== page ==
Gone fishing AKA closed for minor renovations until May 4, 2012.
Please don’t forget about us.
AnOther’s Lovers unveils their love for “Automatic Whisky,” a whisky and soda machine from the 1960’s. We need this in our bar!
Whisky (Scottish English) or whiskey (Hiberno-English) is the tipple of choice for as disparate figures as British Prime Minister Winston Churchill and American musician Kid Rock (who references the beverage in many of his songs). A type of distilled alcoholic beverage made from fermented grain mash, whisky is derived from an Anglicisation of a Goidelic name literally meaning “water of life.” Prolific author Mark Twain once famously said, “Too much of anything is bad, but too much of good whiskey is barely enough.”
Daily Candy traveled to Toronto and paid Unit a visit for a cocktail or two, and recommends Unit as the “neighbourhood’s best-kept secret!”
Here’s the excerpt:
Queen Street West
Filled with skinny-jeaned hipsters and arty intellectual types by day, clubbers and more hipsters by night, Queen Street West is an indie fantasyland. If you’re traveling light, drop your bags at The Gladstone Hotel, an arty, gay-friendly boutique hotel. Rooms run small, and amenities are limited, but the price and location can’t be beat. Up the street is the ritzier Drake Hotel, with just nineteen rooms, a buzzing rooftop bar, and addictive breakfast. Pick up charming housewares and antique curios at Art History; 69 Vintage sells everything from silk handkerchief scarves to killer boots. For drinks, Unit is the neighborhood’s best-kept secret; there’s no sign save for a rusty “Liquor” placard in the window.
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Found this review from Blackbook. It kinda made us cringe……”H for hotspot?”
The only “H” you’ll ever find at Unit is HUNGOVER.
From Blackbook magazine.
From the March 13, 2009 edition of Toronto Life’s daily dish.
Shops with multiple identities: Creative trend or a sign of the (bad) times?
Nothing is more Torontonian than the ability to multitask. The daily toggle between BlackBerry and iPhone is de rigueur, as is the commute-telecon- ference-breakfast. So entrenched is this poly-purpose tendency that it is emerging as a new trend in the city’s eating and drinking culture. Multi-concept spaces—bars that are also boutiques, cafés that double as galleries and triple as schools—are on the rise. Hogtown boasts an embarrassment of retail riches, which means that shoppers can afford to be choosy—even lazy. “You have to offer more these days,” explains local goldsmith Elena Ginsberg. “People want quality, and they also want to be entertained.” That’s why she’s applying the café-boutique concept to modish bar Unit, which will offer coffee and her Kvell designs, as well as full bar service at night. Starting in late April, Queen West crawlers who stumble in after dark will find that metalworks are on sale until close, and maybe discover that it is dangerous (and fun) to shop for jewellery after a couple of cocktails.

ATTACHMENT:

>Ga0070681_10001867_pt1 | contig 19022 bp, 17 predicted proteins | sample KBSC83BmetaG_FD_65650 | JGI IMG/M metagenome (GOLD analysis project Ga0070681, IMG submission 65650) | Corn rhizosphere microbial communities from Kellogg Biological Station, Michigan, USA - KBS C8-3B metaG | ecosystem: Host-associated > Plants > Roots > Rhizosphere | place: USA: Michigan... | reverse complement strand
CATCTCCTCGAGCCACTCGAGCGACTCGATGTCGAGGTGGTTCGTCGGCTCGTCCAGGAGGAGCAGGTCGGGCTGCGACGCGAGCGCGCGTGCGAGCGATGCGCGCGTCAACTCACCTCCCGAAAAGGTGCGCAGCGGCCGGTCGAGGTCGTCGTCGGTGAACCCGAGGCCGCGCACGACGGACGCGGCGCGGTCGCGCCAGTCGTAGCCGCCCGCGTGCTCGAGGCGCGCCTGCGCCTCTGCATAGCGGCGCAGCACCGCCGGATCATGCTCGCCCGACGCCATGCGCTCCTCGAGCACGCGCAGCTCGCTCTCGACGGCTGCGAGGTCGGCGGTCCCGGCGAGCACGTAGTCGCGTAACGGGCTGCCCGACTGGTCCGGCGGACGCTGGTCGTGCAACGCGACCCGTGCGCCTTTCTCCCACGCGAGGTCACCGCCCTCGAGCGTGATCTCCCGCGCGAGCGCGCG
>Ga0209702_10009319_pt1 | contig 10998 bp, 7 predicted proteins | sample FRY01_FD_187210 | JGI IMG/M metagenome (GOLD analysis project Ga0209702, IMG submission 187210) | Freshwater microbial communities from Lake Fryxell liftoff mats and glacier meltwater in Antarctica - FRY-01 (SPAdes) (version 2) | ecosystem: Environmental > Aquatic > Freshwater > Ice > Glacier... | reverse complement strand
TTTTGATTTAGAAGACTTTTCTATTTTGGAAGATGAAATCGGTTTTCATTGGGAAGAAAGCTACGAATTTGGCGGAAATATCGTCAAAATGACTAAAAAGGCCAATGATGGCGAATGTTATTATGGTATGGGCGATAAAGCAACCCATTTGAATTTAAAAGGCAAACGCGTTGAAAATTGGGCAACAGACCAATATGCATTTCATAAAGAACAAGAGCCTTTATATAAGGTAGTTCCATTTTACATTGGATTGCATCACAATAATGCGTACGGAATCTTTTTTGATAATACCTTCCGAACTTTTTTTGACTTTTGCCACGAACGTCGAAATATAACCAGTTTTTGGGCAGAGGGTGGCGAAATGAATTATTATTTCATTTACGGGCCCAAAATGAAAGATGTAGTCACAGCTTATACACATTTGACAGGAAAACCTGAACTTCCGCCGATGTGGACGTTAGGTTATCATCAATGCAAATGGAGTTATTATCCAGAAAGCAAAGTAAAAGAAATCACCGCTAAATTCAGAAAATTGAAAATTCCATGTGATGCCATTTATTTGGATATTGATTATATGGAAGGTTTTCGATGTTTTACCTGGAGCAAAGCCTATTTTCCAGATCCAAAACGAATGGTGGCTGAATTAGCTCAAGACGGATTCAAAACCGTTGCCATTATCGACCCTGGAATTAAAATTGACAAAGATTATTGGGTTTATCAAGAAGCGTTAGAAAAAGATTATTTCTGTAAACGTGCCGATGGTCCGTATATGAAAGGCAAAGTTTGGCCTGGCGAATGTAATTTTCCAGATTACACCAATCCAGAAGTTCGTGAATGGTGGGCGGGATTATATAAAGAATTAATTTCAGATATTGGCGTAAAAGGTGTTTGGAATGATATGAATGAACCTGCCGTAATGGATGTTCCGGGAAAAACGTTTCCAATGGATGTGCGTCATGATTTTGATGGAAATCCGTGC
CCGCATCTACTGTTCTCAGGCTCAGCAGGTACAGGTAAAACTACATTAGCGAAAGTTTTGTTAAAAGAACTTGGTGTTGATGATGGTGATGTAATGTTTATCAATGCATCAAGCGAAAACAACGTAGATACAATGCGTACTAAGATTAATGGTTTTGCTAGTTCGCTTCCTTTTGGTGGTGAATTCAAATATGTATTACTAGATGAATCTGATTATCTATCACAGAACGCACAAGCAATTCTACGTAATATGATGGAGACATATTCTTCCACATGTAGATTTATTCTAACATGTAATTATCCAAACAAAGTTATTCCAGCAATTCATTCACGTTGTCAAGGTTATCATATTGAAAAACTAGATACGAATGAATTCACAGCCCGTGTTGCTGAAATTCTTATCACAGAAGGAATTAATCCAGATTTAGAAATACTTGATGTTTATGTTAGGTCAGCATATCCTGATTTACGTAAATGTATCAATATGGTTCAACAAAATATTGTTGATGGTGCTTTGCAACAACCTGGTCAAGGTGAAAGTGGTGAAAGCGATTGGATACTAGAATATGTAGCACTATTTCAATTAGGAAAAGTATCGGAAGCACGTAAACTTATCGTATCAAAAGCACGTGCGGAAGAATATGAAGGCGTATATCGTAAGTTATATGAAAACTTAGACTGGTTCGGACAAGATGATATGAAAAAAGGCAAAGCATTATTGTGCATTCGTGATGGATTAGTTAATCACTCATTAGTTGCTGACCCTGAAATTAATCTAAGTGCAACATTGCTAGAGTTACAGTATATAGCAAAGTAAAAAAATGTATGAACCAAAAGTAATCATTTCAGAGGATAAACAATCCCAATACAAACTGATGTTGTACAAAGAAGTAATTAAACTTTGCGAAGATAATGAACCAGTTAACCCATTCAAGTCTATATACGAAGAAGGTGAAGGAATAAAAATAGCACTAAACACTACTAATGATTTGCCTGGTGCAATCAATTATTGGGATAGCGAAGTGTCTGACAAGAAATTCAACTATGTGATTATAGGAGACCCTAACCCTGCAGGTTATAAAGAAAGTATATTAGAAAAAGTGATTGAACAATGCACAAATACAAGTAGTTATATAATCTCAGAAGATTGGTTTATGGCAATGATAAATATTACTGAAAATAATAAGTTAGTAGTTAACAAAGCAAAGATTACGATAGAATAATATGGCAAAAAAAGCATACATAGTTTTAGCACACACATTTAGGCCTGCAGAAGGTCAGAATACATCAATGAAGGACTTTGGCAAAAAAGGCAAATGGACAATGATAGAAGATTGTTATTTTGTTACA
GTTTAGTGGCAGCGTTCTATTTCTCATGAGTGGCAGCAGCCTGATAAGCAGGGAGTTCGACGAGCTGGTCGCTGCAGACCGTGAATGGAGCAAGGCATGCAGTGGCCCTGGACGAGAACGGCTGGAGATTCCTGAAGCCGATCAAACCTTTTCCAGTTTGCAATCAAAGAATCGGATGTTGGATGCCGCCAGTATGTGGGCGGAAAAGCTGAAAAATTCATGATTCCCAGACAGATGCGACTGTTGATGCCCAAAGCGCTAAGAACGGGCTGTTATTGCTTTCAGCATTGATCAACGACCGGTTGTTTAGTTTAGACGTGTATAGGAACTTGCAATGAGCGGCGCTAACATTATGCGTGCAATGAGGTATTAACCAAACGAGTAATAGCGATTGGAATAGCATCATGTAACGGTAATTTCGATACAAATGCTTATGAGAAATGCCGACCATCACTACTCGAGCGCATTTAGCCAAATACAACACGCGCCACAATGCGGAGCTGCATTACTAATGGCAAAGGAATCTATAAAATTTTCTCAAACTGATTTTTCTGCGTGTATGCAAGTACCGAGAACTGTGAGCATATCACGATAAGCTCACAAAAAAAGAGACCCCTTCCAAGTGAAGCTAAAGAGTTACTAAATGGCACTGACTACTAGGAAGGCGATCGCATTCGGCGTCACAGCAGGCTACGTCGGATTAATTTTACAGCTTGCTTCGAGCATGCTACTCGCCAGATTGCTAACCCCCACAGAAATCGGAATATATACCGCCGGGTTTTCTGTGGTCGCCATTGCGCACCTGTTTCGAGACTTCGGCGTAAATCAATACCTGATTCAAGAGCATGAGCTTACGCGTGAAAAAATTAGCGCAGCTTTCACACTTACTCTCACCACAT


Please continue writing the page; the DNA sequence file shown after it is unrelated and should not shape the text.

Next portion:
In addition to sheer innovation—Ginsberg notes that “adapting is key”—economics makes the trend timely. “Why pay two rents?” asks Ginsberg, whose set-up puts three businesses under one roof.
To access the entire article, click here: http://www.torontolife.com/daily/tag/fuzion/
1198 Queen Street West @ Gladstone Avenue
(just two doors east of the Gladstone Hotel)
Hours of Operation
Wednesday 5:00 pm to last call
Thursday 5:00 pm to last call
Friday 5:00 pm to last call
Saturday 5:00 pm to last call
A born-again saloon adds another notch to the west end’s bar belt
Concept: The denizens of Queen West West have yet another place to kick up their Converse. Adorned with an assortment of urban objets d’art and groovy garage sale finds—a bar fashioned from a gym floor or a vintage roulette wheel, say—Unit is the latest love child of the Drake-Gladstone baby boom, which has heretofore borne such sexy siblings as The Social, The Beaconsfield and Lot 16.
Crowd: Once a saloon favoured by local railroad workers, the address now attracts an altogether different sort of chain gang—the sidewalk-populating, du Maurier Extra Light–puffing variety. Soulful, minimal dance music keeps the indie rug cutters toward the back on their feet, while a more sophisticated set occupies the bar area.
Cocktails: The lack of draft may cause momentary malaise, but after a guava martini ($10) or two—a juicy blend of vodka, guava nectar and sweet vermouth—even the burliest of beer drinkers will be toasting the joys of gentrification.
Unit, 1198 Queen St. W., 416-537-6646. Wednesday to Saturday, 5 p.m. to 2 a.m. No cover.
From the 2007 Edition of Toronto Life Magazine.